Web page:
- the Lord President of the Court of Session;
- the Lord Chief Justice of Northern Ireland;
- the Lord Justice Clerk;
- the President of the Queen’s Bench Division;
- the President of the Family Division;
- the Chancellor of the High Court;
“the Supreme Court” means the Supreme Court of the United Kingdom.
In addition the selection commission has to consult: the Lord Chancellor, the First Minister in Scotland, the First Minister in Wales and the Chairman of the Northern Ireland Judicial Appointments Commission.
Paragraph 27 of the Act sets out a number of requirements:
- Selection must be on merit.
- A person may only be selected if he meets the qualifications set out at Section 25.
- A person may not be selected if he is a member of the commission.
- Any selection must be of one person only; and
- In making selections the commission must ensure “that between them the Judges will have knowledge of, and experience of practice in, the law of each of each part of the United Kingdom.”
In practice this latter requirement is designed to ensure that there is continued representation from both Scotland and Northern Ireland.
To date, the provisions of the Act have been used twice: in 2008/09, and in 2009/10 (on the first occasion the provisions were used voluntarily as that part of the Act was not yet in force). On both these occasions the selection commission took the decision that the vacancies would be advertised. This was the first time that vacancies at this level had been the subject of open competition. An Information Pack was drawn up for potential applicants which was made publicly available. The Advertisement and Information Pack for 2009/10 competition can also be found on this website, and sets out, amongst other matters, the criteria the selection commission used to assess applications.
The support for the selection commission is provided by the Chief Executive of the Supreme Court.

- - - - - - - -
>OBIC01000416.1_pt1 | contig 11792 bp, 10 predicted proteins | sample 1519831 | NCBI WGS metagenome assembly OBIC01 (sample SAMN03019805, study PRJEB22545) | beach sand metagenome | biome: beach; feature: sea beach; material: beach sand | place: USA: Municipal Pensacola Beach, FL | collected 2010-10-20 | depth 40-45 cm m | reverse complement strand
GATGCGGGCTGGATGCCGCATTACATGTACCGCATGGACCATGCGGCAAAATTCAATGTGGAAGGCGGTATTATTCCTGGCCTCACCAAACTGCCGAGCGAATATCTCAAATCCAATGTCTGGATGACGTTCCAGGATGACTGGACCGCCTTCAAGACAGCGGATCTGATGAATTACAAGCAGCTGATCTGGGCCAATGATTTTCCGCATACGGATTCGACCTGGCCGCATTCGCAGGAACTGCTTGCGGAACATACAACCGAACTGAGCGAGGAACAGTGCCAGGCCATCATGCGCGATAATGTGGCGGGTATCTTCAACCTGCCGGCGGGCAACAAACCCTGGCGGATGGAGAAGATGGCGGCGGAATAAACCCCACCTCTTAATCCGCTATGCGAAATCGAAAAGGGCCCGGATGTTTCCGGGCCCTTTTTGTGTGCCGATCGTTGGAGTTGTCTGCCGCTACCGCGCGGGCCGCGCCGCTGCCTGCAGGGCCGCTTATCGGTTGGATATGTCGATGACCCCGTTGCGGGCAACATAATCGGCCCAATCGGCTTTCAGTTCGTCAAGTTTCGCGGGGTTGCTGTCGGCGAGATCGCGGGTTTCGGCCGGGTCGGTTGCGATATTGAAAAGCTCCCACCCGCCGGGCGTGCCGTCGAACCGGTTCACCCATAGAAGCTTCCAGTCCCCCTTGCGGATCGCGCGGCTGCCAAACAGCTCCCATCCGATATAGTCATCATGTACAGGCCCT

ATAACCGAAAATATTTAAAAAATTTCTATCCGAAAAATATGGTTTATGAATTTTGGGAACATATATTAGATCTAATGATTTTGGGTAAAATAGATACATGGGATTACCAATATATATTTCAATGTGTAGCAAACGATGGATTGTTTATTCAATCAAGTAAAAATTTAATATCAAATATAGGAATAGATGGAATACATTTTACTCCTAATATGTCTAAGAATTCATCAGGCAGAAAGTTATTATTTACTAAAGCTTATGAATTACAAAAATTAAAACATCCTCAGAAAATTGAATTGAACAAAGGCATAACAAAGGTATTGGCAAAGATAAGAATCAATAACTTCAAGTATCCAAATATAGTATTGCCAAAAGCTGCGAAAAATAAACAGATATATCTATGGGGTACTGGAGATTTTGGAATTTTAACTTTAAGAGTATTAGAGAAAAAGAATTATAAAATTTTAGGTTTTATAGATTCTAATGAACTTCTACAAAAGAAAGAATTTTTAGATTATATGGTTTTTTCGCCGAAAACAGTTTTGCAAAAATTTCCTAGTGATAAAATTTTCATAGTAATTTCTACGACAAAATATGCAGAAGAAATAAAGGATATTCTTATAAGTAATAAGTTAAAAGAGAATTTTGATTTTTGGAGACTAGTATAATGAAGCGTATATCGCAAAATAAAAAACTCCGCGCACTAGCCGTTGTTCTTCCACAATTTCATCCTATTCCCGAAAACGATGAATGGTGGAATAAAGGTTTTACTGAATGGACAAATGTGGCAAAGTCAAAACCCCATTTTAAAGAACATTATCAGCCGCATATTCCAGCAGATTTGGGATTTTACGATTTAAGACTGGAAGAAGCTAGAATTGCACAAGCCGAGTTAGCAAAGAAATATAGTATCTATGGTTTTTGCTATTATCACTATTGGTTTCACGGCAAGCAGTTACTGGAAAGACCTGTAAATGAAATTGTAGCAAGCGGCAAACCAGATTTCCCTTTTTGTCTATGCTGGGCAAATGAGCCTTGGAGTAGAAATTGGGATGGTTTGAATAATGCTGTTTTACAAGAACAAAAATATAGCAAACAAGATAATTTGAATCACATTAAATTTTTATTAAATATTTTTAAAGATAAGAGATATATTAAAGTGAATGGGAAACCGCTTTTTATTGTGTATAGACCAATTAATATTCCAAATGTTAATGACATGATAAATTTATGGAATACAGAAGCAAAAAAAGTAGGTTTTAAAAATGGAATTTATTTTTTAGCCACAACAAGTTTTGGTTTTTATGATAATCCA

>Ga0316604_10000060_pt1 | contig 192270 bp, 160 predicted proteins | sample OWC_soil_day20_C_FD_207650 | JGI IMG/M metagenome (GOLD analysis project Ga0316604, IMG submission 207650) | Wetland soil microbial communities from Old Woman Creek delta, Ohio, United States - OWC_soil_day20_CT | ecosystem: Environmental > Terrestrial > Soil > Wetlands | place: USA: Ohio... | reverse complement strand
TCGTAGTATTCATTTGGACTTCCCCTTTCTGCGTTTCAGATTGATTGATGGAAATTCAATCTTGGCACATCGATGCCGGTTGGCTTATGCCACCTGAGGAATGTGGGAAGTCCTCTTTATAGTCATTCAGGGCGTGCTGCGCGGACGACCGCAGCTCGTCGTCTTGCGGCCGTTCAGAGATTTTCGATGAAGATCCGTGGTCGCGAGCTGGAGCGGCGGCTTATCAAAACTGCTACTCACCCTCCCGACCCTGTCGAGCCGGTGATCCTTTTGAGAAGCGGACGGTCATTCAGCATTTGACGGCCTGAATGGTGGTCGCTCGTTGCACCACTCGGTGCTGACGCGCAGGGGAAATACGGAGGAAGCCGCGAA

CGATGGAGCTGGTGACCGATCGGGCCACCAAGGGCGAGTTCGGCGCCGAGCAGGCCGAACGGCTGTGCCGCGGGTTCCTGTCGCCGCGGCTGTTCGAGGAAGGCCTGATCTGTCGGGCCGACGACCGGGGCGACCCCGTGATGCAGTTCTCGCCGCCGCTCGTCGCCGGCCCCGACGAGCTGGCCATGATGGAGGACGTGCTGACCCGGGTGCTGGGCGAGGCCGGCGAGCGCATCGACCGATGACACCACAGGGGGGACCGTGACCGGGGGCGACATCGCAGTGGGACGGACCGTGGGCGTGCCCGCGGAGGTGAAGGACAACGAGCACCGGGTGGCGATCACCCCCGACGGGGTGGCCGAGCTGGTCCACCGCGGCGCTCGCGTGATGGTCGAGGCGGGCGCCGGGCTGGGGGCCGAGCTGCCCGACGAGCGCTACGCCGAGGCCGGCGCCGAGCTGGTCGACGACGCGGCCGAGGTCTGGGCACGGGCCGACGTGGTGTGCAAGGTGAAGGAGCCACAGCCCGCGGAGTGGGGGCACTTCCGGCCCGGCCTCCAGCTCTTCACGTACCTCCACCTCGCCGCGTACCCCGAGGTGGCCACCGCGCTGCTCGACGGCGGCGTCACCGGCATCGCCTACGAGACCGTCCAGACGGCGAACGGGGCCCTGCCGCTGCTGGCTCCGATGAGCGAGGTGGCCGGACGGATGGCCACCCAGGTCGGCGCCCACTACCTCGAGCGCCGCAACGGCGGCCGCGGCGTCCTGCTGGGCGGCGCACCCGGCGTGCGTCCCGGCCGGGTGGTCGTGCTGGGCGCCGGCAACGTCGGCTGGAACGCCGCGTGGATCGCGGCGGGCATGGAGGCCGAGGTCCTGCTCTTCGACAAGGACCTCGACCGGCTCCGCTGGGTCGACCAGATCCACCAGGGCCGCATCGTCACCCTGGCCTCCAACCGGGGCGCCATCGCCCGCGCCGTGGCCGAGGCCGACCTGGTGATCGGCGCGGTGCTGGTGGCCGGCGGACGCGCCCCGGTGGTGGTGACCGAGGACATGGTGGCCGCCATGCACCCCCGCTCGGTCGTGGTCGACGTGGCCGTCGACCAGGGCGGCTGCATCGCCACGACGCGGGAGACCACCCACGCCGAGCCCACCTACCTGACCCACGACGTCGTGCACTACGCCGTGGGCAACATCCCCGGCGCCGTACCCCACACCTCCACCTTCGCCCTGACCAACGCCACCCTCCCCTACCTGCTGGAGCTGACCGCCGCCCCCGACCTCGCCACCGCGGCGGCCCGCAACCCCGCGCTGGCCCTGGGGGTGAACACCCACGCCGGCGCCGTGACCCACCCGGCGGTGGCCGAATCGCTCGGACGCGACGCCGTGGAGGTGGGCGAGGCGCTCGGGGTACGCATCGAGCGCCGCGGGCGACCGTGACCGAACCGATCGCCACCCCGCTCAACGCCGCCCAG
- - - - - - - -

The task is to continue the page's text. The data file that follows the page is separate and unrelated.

Role of the Lord Chancellor
The Constitutional Reform Act 2005 preserves a role for the Lord Chancellor once a selection commission has made its decision. The relevant sections are Sections 28-31 of the Act.
Section 28 requires that the commission must submit a report to the Lord Chancellor which must state: who has been selected; who was consulted; and which contains any other information required by the Lord Chancellor. The provision also allows for the Lord Chancellor to ask for any further information not included in the report. The Lord Chancellor is under a statutory duty to consult the senior judges (as above), any other judge who has been consulted, the First Minister in Scotland, the First Minister in Wales and the Chairman of the Northern Ireland Judicial Appointments Commission. Sections 29-31 of the Act then set out the Lord Chancellor’s options. In closely defined circumstances he can invite a reconsideration or he can reject a candidate. But if he does either of those he must give reasons.
If, following the consultations above, the Lord Chancellor is content with the recommendation made by the selection commission, he forwards the person’s name to the Prime Minister who, in turn, sends the recommendation to Her Majesty The Queen who makes the formal appointment.
The Supreme Court of the United Kingdom